Most approached me. His deep blue eyes looked searchingly into mine. "Well, young lady," he said, "have you found anything you want to read? Or don't you read German and English?" The harshness of his voice had changed to a warm, kindly texture. "Not English," I said, soothed and emboldened by his tone, "German." He told me I could have any book I wanted. Then he plied me with questions --- where I hailed from and what I intended to do. I said I had come from Rochester. "Yes, I know the city. It has good beer. But the Germans there are a bunch of Kaffern. Why New York exactly?" he inquired; "it is a hard city. Work poorly paid, not easily found. Have you enough money to hold out?" I was deeply touched by the interest of this man in me, a perfect stranger. I explained that New York had lured me because it was the centre of the anarchist movement, and because I had read of him as its leading spirit. I had really come to him for suggestions and help. I wanted very much to talk to him. "But not now, some other time," I said, "somewhere away from your black devils."

     You have a sense of humor," --- his face lit up --- you'll need it if you enter our movement." He suggested that I come next Wednesday, to help with expediting the Freiheit, to write addresses and fold the papers --- "and afterwards we may be able to talk."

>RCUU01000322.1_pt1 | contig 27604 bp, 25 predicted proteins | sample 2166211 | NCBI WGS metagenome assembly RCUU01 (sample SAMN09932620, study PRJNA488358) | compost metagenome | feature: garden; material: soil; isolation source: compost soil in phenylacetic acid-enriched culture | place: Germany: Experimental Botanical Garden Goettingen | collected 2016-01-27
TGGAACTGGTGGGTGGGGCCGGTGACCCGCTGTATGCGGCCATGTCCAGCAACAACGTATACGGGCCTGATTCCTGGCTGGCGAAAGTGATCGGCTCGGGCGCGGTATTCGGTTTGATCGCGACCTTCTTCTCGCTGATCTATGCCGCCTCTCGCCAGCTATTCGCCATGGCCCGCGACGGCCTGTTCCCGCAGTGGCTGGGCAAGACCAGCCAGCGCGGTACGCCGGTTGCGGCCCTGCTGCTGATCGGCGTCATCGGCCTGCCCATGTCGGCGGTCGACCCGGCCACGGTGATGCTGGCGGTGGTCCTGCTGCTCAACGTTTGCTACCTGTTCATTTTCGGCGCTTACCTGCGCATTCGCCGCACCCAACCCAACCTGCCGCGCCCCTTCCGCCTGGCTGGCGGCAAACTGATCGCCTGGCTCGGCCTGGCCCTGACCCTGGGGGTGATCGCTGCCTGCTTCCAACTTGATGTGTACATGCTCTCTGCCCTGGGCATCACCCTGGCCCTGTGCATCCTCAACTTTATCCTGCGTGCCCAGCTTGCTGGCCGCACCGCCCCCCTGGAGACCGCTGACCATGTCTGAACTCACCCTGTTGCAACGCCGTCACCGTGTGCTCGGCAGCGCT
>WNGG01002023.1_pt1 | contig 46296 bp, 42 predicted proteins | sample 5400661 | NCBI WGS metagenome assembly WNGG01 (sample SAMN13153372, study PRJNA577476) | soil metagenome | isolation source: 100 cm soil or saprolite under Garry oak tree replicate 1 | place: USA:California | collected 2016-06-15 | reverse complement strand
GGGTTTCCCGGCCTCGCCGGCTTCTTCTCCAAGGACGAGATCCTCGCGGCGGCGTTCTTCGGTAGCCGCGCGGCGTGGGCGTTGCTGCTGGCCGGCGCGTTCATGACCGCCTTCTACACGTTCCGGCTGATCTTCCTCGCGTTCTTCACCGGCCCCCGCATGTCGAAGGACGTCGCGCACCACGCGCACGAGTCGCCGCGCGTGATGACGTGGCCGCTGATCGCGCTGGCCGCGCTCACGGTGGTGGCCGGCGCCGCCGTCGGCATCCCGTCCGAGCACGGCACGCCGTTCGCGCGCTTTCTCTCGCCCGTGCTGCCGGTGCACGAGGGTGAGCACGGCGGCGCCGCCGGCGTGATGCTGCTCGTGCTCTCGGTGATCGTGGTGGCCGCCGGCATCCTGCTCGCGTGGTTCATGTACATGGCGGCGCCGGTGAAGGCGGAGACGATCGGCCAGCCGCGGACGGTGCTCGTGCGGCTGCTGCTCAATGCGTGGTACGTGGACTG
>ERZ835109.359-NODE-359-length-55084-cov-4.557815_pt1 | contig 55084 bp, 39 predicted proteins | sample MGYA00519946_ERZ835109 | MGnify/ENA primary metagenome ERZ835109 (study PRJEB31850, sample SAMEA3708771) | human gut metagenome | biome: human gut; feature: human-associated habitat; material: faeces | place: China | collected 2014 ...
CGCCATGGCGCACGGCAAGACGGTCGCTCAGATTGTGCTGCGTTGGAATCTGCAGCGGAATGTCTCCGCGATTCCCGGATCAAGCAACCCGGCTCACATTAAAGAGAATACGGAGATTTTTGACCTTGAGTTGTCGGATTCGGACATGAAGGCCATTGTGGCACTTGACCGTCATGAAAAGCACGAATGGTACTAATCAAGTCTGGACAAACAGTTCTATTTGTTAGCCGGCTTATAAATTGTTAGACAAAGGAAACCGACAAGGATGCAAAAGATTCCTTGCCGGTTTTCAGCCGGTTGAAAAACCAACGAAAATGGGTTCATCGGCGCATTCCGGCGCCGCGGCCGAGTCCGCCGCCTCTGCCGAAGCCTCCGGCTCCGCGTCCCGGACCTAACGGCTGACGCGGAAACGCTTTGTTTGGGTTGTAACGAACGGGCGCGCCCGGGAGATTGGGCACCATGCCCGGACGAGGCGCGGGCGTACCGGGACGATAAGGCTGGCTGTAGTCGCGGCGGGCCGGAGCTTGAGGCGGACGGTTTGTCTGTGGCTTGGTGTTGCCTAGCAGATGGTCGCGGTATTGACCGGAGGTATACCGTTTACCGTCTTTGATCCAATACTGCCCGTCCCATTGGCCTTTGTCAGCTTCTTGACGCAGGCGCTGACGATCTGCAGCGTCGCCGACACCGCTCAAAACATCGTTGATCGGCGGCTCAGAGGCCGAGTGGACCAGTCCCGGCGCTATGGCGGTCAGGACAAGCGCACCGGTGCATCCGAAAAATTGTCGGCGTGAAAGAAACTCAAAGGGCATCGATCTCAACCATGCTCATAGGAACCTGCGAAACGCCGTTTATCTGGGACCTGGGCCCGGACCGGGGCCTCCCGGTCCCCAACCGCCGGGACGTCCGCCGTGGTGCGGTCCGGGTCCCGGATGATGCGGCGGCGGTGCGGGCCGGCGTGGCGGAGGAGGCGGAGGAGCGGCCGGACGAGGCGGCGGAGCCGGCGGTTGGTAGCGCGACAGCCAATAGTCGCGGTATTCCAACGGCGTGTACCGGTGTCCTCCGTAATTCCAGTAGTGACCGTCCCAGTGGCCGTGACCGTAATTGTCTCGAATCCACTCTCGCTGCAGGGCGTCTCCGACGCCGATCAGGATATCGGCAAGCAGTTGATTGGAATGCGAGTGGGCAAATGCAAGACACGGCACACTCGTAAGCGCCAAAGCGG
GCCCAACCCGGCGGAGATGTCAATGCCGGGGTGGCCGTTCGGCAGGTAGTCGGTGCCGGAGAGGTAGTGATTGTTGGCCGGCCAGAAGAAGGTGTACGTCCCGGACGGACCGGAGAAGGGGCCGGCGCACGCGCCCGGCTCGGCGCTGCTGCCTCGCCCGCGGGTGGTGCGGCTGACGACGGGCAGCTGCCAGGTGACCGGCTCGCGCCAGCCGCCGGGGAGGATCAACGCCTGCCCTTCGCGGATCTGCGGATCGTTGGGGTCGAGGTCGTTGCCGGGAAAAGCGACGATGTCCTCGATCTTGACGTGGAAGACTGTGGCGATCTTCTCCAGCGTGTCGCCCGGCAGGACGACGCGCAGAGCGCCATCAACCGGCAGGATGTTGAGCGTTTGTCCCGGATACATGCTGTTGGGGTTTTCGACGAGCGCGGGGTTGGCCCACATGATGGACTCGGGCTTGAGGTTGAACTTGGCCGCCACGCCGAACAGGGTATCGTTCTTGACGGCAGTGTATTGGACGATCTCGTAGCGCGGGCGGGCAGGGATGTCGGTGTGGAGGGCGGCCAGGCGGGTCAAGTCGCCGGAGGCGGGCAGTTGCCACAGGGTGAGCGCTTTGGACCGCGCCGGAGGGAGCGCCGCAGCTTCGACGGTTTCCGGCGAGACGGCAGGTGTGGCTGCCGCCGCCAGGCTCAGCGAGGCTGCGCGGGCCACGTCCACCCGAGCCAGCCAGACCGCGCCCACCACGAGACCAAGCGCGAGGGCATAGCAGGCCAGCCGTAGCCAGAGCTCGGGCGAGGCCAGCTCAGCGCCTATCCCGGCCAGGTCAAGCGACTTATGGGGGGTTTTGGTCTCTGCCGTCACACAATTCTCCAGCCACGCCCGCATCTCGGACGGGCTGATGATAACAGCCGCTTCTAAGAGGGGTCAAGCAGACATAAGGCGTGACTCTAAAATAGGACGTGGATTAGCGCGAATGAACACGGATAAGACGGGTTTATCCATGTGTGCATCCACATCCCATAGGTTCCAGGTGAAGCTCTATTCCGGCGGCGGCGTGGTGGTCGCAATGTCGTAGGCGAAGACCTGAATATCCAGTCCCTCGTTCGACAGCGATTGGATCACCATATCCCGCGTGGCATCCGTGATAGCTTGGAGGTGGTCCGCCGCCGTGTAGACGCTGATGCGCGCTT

With several books under my arm and a warm handshake, Most sent me off. Berkman left with me.

     We went to Sachs's. I had had nothing to eat since the tea Anna had given us. My escort, too, was hungry, but evidently not so much as the night before: he did not call for extra steak or extra cups of coffee. Or was he broke? I suggested that I was still rich and begged him to order more. He refused brusquely, telling me that he couldn't accept it from anyone out of a job who had just arrived in a strange city. I felt both angry and amused. I explained that I did not wish to hurt him; I believed that one always shared with a comrade. He repented his abruptness, but assured me that he was not hungry. We left the restaurant.